INTERVIEW : JAPANTHER
F&H: So you actually conduct some interviews on your own. Is there a recent one worth noting?
I just published an interview with Patti Smith that I’m really proud of. I interviewed her for my zine (99mm). It was one of the more notable ones. I interviewed her about the Hunger Games, which is a great book. I like to read fiction a lot. Young adult fiction has been a guilty pleasure for a long time.
F&H: Patti Smith is a fan of the Hunger Games or did you just bring that up?
I actually saw her at a small private concert and she was wearing the Mockingjay button. I don’t know if your’e familiar, but there’s a button; a pin that you wear that has the Mockingjay. It’s a symbol of the revolution and she was wearing it on her guitar strap and I though ‘Aw, Christ. That’s such a great in to talk to this woman that I admire. I was like ‘ah I don’t want to bother you, but I noticed your’e wearing the Hunger Games button and I love that book and was wondering why you like the book.’ and she gave me the best answer; she was like ‘It’s about love and family and prosperity, but then there’s a woman with a bow and arrow and that’s the best part.’ She’s right. Fiction really does transcend the human experience. If you had seven dollars and were in an airport in 2011 you’ve probably read the Hunger Games. I like cultural phenomenons.
F&H: It’s an easy way to get on the same brainwave as a lot of people.
That’s one of the reasons I like concerts. You can be on the same page as 20 to 2000 to 20,000 people. It’s an interesting part of the human experience. The reason I read the Hunger Games is the same reason I listen to Marilyn Manson or Slipknot. It’s like ‘I don’t get this, but obviously these 20,000 people do, so if I can get this experience a little bit and enjoy what they’re enjoying, I bet it could be a lot of fun that I wasn’t expecting to have, which is sometimes the best fun.
F&H: What were some of your earliest influences?
When I was in 3rd or 4th grade I would go to the store and buy these things called cassettes. I would get Beastie Boys & 2 Live Crew. To me, 2 Live Crew were hated, you know, by Tipper Gore responsible for Parental Advisory. I think they’re still brilliant, sexualized, comedians. They’re hilarious. To me, 2 Live Crew was a great example of American culture. Here I am; a white kid up in the west coast of the U.S., as far away from Florida as you can be in the U.S. and their experience is hilarious to me because Tipper Gore is saying ‘You can’t hear that.’ She was trying to tell me I couldn’t do something so I was saying well then that’s exactly the tape I need.
F&H: For a while the Explicit Parental Advisory logo became a kind of badge of honor.
Of course it did. Rocksmth made a parental advisory hat that Lil Wayne wore and now they can’t keep them on the shelves. Lil Wayne is the new 2 Live Crew to me. Him and Magnolia Shorty. If your readers don’t know Magnolia Shorty it’s someone they should know about. She has one of the best voices in hip hop.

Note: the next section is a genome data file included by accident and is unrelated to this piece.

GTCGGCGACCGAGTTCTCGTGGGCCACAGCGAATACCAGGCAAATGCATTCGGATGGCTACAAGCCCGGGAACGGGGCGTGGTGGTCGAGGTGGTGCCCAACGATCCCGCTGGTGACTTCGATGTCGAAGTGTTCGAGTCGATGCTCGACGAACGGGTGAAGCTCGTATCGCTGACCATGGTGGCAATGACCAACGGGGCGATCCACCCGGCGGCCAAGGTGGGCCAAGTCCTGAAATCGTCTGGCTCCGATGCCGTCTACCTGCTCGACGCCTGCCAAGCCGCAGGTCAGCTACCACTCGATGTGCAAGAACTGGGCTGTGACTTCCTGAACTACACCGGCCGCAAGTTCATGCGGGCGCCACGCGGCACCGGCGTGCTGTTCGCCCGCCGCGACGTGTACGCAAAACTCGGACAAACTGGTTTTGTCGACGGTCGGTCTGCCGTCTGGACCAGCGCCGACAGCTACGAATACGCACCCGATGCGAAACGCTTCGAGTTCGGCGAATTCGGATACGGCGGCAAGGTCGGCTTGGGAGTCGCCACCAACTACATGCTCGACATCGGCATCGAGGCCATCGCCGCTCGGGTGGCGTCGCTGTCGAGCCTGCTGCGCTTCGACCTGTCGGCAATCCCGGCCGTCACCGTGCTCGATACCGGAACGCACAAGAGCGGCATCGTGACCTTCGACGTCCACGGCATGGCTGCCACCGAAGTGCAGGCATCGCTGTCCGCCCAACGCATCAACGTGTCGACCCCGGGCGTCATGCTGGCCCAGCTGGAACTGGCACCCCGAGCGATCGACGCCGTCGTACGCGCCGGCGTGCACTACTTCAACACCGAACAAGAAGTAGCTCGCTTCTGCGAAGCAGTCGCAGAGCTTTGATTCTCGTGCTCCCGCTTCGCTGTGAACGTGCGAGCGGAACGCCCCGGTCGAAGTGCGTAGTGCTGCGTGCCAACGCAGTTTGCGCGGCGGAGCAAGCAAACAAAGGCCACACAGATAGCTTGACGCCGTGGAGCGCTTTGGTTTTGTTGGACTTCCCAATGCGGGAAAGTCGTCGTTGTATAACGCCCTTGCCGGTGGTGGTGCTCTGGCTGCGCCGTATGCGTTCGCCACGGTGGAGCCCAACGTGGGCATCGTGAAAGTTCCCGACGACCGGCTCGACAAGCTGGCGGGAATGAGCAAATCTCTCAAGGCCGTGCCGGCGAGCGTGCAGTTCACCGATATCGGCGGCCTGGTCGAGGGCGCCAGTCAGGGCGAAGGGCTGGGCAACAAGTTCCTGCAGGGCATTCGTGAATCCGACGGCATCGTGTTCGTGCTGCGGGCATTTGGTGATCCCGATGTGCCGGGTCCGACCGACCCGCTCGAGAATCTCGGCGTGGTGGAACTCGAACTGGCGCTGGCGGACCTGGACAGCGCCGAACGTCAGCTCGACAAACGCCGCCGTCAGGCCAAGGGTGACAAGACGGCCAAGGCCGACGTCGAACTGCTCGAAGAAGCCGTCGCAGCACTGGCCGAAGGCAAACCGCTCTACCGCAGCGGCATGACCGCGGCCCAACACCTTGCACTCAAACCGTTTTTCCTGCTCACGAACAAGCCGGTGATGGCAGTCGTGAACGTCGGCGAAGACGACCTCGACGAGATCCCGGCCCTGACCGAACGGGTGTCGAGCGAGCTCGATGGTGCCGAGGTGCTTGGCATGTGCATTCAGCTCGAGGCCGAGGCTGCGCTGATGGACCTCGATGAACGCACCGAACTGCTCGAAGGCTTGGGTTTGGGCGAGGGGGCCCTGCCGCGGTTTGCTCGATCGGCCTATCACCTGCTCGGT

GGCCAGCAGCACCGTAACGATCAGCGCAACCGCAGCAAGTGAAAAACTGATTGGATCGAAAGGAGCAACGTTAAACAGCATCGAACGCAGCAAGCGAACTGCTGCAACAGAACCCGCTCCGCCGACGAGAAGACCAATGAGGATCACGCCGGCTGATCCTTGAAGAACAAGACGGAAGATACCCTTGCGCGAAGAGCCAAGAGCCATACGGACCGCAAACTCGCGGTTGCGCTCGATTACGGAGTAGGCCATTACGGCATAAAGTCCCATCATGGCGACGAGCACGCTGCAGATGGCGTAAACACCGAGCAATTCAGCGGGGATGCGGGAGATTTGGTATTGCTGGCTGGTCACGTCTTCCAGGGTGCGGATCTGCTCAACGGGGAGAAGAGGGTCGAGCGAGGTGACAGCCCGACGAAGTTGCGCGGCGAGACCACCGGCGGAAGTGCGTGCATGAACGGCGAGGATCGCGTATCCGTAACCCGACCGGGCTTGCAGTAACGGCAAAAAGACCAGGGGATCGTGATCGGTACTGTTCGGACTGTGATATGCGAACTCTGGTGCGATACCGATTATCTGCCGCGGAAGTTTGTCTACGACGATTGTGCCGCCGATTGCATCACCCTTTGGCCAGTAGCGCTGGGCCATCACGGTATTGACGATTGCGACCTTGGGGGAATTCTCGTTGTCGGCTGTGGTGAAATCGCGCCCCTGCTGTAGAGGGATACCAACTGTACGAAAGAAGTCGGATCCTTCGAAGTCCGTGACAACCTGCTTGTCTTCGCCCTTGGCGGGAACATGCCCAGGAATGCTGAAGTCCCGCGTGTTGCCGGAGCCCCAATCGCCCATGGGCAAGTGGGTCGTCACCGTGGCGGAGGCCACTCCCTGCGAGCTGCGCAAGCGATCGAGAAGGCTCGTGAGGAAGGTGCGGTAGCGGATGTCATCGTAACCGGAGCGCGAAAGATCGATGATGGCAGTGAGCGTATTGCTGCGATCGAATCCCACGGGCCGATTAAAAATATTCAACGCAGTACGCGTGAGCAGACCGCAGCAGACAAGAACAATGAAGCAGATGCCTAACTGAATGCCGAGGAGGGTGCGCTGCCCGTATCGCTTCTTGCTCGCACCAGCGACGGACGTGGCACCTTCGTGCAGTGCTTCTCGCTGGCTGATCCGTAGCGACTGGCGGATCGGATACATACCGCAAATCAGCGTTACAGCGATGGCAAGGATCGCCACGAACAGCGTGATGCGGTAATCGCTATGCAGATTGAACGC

F&H: What are some other artists in your wheelhouse you would recommend people check out?
There’s some amazing creativity going on right now. There’s this band called Audacity from Los Angeles that I really love. Dr. Dog just released an album and video and that’s like the Beatles of our day. Kimya Dawson I think is incredible. Kimya Dawson, to me, is the Bob Dylan of our time. She’s one of the best poets and authors with an acoustic guitar. I love a lot of hip hop that is coming out of the south. The trap music coming out of Chicago. We listen to a lot of mixtapes, so I’m not sure who does the exact songs on those (laughs). But, like, Young Scooter, I think, is one that I like. We were down in New Orleans in the bounce scene. Big Freedia is someone we’ve done a lot of shows with. Nicky Da B is an amazing MC coming out of New Orleans right now. Sissy Nobby, to me, is the greatest bounce MC in that game. Go bump ‘Consequences.’ It’s just a very sad, very heartfelt, very queer hip hop song. New Orleans is an interesting place right now because the MCs are gay and no one’s able to say shit about it and I love that. The whole situation needs a push and they are pushing the envelope. Our friends in New York, like the Unstoppable Death Machines, The Death Set and Ninjasonic remain our friends and we feel really lucky to be surrounded by them and those creative types. Some bike cultures too. The Black Label Bike Club is like a family to us. We like to try and facilitate and stay arrested in beginnings. I think beginnings are much more interesting than ends. I’m obsessed with scratching records, for example, and make hip hop beats, but I come from a punk experience, so scratching a record will be something I will enjoy being arrested in the beginning of.